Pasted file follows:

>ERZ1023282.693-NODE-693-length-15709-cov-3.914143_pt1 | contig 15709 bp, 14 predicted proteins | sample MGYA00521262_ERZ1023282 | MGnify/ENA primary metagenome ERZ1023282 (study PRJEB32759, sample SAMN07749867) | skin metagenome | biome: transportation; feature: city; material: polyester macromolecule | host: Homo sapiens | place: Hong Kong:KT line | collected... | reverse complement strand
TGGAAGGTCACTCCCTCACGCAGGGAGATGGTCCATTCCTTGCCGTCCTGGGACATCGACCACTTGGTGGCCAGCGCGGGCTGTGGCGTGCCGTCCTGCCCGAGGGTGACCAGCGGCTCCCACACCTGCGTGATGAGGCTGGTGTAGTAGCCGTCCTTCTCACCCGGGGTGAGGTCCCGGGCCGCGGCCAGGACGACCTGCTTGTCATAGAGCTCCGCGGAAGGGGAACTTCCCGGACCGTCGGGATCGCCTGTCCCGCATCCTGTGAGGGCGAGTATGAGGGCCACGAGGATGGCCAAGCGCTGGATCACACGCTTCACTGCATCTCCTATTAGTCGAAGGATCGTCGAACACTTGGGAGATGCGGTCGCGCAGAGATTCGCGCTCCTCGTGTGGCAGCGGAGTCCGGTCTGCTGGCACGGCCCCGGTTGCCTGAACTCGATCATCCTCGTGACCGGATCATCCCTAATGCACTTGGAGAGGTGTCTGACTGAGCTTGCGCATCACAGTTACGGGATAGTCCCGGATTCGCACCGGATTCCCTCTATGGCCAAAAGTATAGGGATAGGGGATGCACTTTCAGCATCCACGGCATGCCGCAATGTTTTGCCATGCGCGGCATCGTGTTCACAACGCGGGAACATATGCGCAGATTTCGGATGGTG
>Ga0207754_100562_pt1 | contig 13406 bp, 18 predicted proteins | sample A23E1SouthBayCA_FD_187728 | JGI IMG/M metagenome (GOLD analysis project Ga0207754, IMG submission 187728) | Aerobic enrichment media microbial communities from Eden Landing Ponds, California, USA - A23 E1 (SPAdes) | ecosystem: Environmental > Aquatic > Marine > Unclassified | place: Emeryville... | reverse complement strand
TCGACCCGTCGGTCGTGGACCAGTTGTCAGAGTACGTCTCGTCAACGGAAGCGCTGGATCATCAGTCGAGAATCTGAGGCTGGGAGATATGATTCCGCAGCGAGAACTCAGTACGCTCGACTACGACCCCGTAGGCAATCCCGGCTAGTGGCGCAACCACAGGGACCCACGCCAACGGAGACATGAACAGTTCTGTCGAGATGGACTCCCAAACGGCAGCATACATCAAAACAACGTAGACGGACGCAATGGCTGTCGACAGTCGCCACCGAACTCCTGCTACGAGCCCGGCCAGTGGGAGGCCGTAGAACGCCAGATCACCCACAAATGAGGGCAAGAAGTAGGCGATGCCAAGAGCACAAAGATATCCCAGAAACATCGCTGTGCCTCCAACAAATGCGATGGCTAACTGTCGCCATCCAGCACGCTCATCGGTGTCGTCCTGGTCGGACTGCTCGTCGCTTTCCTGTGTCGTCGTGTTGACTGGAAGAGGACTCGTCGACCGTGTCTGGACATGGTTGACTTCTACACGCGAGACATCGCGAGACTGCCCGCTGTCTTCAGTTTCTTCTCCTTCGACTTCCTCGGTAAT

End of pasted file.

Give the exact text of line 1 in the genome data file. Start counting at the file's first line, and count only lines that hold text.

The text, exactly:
>ERZ1023282.693-NODE-693-length-15709-cov-3.914143_pt1 | contig 15709 bp, 14 predicted proteins | sample MGYA00521262_ERZ1023282 | MGnify/ENA primary metagenome ERZ1023282 (study PRJEB32759, sample SAMN07749867) | skin metagenome | biome: transportation; feature: city; material: polyester macromolecule | host: Homo sapiens | place: Hong Kong:KT line | collected... | reverse complement strand